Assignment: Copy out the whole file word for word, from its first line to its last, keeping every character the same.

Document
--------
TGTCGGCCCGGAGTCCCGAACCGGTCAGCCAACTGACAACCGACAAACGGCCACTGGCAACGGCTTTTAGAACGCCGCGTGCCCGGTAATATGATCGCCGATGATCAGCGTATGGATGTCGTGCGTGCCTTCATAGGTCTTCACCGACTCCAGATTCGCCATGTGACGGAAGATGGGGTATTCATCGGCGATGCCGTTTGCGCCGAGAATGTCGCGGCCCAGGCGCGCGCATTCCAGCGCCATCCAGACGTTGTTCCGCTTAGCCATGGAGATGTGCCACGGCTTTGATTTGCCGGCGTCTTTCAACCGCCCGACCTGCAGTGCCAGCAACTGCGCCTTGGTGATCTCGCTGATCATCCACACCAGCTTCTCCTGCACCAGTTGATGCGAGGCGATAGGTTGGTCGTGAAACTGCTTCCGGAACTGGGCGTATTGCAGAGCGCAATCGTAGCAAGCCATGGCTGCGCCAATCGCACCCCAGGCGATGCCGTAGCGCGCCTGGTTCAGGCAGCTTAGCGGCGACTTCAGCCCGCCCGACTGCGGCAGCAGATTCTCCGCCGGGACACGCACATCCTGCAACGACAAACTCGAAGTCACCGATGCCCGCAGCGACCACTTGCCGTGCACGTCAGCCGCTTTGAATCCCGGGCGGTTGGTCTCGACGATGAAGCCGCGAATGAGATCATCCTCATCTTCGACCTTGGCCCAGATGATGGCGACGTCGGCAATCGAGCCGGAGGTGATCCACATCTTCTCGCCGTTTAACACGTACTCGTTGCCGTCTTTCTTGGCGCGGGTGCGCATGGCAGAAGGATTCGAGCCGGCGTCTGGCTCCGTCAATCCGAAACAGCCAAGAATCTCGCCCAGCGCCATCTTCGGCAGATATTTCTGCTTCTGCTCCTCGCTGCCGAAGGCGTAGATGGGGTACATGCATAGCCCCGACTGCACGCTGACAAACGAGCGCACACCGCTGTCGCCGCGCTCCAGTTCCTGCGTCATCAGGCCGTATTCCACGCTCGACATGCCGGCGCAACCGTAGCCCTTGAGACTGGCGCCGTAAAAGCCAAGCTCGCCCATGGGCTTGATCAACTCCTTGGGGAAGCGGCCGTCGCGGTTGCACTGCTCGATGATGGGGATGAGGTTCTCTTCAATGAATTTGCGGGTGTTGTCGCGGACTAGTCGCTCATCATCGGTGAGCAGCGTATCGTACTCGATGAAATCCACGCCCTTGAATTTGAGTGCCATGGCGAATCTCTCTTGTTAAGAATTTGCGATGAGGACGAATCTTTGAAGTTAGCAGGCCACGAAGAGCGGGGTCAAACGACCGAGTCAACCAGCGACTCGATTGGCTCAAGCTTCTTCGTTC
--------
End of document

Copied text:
TGTCGGCCCGGAGTCCCGAACCGGTCAGCCAACTGACAACCGACAAACGGCCACTGGCAACGGCTTTTAGAACGCCGCGTGCCCGGTAATATGATCGCCGATGATCAGCGTATGGATGTCGTGCGTGCCTTCATAGGTCTTCACCGACTCCAGATTCGCCATGTGACGGAAGATGGGGTATTCATCGGCGATGCCGTTTGCGCCGAGAATGTCGCGGCCCAGGCGCGCGCATTCCAGCGCCATCCAGACGTTGTTCCGCTTAGCCATGGAGATGTGCCACGGCTTTGATTTGCCGGCGTCTTTCAACCGCCCGACCTGCAGTGCCAGCAACTGCGCCTTGGTGATCTCGCTGATCATCCACACCAGCTTCTCCTGCACCAGTTGATGCGAGGCGATAGGTTGGTCGTGAAACTGCTTCCGGAACTGGGCGTATTGCAGAGCGCAATCGTAGCAAGCCATGGCTGCGCCAATCGCACCCCAGGCGATGCCGTAGCGCGCCTGGTTCAGGCAGCTTAGCGGCGACTTCAGCCCGCCCGACTGCGGCAGCAGATTCTCCGCCGGGACACGCACATCCTGCAACGACAAACTCGAAGTCACCGATGCCCGCAGCGACCACTTGCCGTGCACGTCAGCCGCTTTGAATCCCGGGCGGTTGGTCTCGACGATGAAGCCGCGAATGAGATCATCCTCATCTTCGACCTTGGCCCAGATGATGGCGACGTCGGCAATCGAGCCGGAGGTGATCCACATCTTCTCGCCGTTTAACACGTACTCGTTGCCGTCTTTCTTGGCGCGGGTGCGCATGGCAGAAGGATTCGAGCCGGCGTCTGGCTCCGTCAATCCGAAACAGCCAAGAATCTCGCCCAGCGCCATCTTCGGCAGATATTTCTGCTTCTGCTCCTCGCTGCCGAAGGCGTAGATGGGGTACATGCATAGCCCCGACTGCACGCTGACAAACGAGCGCACACCGCTGTCGCCGCGCTCCAGTTCCTGCGTCATCAGGCCGTATTCCACGCTCGACATGCCGGCGCAACCGTAGCCCTTGAGACTGGCGCCGTAAAAGCCAAGCTCGCCCATGGGCTTGATCAACTCCTTGGGGAAGCGGCCGTCGCGGTTGCACTGCTCGATGATGGGGATGAGGTTCTCTTCAATGAATTTGCGGGTGTTGTCGCGGACTAGTCGCTCATCATCGGTGAGCAGCGTATCGTACTCGATGAAATCCACGCCCTTGAATTTGAGTGCCATGGCGAATCTCTCTTGTTAAGAATTTGCGATGAGGACGAATCTTTGAAGTTAGCAGGCCACGAAGAGCGGGGTCAAACGACCGAGTCAACCAGCGACTCGATTGGCTCAAGCTTCTTCGTTC